Young has said Trump bears some responsibility for the insurrection of Jan. 6, 2021, but the former president didn’t – or couldn’t – solicit a challenger to the popular Indiana senator.
Trump did leave Young off his endorsement list for Indiana, but it doesn’t look like it will make much difference. Young is a big favorite in a fall race against the Democratic candidate, Hammond Mayor Thomas McDermott.
Only three other Republican senators up for re-election lack a Trump endorsement this year: John Thune of South Dakota, Jim Lankford of Oklahoma and Lisa Murkowski of Alaska, all of whom have clashed with Trump.
– David Jackson
Ohio’s Republican primary for an open U.S. Senate seat was big business for the state’s broadcasters.
Columbus ad-tracking firm Medium Buying pegged broadcast advertising by GOP Senate candidates and interest groups north of $66 million, according to the USA Today Network’s Ohio Bureau.
That total dwarfed previous campaign spending in the Buckeye State, the Ohio Bureau reported, driven by wealthy candidates bankrolling their own campaigns. Financier Mike Gibbons spent about $13 million on advertising, and state Sen. Matt Dolan, whose family owns the Cleveland Guardians baseball team, spent about $8.5 million on advertising.
Primaries matter:Think Congress is too partisan now? Primaries could magnify division as the number of swing districts shrinks
Outside groups supporting venture capitalist and author J.D. Vance and ex-Ohio Treasurer Josh Mandel also contributed to millions in ad spending on the race.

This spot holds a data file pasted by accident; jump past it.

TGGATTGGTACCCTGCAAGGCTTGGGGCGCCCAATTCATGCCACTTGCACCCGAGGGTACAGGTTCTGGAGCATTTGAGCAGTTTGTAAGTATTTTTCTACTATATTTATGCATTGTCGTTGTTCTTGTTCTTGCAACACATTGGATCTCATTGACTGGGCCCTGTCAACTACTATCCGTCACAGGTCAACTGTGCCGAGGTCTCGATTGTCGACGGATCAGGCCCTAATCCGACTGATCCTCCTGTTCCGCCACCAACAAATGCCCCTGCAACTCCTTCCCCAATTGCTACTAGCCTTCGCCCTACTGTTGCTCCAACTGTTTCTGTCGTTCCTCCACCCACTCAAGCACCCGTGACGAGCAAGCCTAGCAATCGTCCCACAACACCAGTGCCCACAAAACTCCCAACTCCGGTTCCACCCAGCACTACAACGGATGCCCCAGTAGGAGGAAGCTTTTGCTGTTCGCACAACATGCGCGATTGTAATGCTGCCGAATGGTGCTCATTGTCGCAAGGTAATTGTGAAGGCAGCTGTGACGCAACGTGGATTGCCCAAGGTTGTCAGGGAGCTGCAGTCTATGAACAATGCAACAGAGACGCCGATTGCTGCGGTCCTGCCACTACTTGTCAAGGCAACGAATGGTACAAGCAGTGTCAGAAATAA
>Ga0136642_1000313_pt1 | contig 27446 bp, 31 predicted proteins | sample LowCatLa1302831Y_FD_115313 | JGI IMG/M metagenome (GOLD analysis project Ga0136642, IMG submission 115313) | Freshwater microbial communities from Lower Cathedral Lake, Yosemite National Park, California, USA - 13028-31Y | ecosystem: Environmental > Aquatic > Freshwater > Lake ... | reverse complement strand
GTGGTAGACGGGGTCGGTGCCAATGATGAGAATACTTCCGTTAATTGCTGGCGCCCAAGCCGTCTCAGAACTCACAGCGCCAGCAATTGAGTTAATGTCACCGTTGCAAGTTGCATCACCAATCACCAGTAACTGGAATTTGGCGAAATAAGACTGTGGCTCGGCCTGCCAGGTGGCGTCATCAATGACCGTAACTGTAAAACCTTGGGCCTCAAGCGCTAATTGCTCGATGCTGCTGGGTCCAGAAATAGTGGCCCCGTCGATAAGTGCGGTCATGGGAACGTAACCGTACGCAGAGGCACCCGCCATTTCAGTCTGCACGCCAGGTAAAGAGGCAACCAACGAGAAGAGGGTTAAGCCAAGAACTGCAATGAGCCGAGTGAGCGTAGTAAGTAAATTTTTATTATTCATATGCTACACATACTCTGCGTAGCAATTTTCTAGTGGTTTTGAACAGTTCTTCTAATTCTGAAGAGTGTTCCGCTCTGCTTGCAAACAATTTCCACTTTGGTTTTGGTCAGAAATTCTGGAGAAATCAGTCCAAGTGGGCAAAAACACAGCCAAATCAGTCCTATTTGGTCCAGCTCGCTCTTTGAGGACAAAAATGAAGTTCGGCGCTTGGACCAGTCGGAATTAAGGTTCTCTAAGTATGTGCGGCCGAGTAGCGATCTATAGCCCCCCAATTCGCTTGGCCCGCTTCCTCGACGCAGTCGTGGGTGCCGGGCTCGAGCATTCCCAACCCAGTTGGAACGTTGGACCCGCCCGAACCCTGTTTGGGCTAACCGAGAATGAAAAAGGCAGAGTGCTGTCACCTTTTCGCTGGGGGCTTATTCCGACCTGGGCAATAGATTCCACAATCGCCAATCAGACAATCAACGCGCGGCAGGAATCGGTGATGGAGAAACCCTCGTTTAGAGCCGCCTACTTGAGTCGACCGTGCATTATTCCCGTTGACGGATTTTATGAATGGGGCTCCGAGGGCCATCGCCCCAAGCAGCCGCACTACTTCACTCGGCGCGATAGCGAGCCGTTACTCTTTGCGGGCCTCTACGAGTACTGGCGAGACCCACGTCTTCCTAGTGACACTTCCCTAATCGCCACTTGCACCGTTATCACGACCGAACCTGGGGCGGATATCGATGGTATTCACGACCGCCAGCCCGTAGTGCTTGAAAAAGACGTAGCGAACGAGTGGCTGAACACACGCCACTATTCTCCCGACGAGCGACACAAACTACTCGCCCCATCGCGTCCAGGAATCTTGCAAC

– Rick Rouan
Political observers are keeping a close eye on Ohio, but Buckeye State voters appear to be staying home.
Turnout in some of the state’s largest counties is trending low even as early-voting totals surpassed the 2018 primary. Severe weather could crimp turnout even more, as swaths of the state are bracing for severe weather as polls close.
Early voting totals actually surpassed the 2018 primary, according to Ohio Secretary of State Frank LaRose. But in Cuyahoga County, home to Cleveland, was less than 13% as of 4:15 p.m. In Hamilton County, where Cincinnati is the county seat, it was less than 12%. In 2018, they were about 24% and 20%, respectively.
Statewide voter turnout in the 2018 primary was about 20%.
GOP Sen. Rob Portman, whose impending retirement created the open seat, told reporters in Washington Tuesday he expects a low turnout “which could help those who have a ground game.”
– Rick Rouan
Tuesday is not just primary day in Ohio, it’s the start of the fall races between the two parties – and Democratic Senate candidate Tim Ryan is serving notice he will make abortion a big issue against his Republican opponent, whoever it is.
“Every single one of my GOP opponents supports extreme, restrictive anti-abortion laws. We cannot let them near the Senate,” Ryan tweeted as Democrats and Republicans trooped to the primary polls.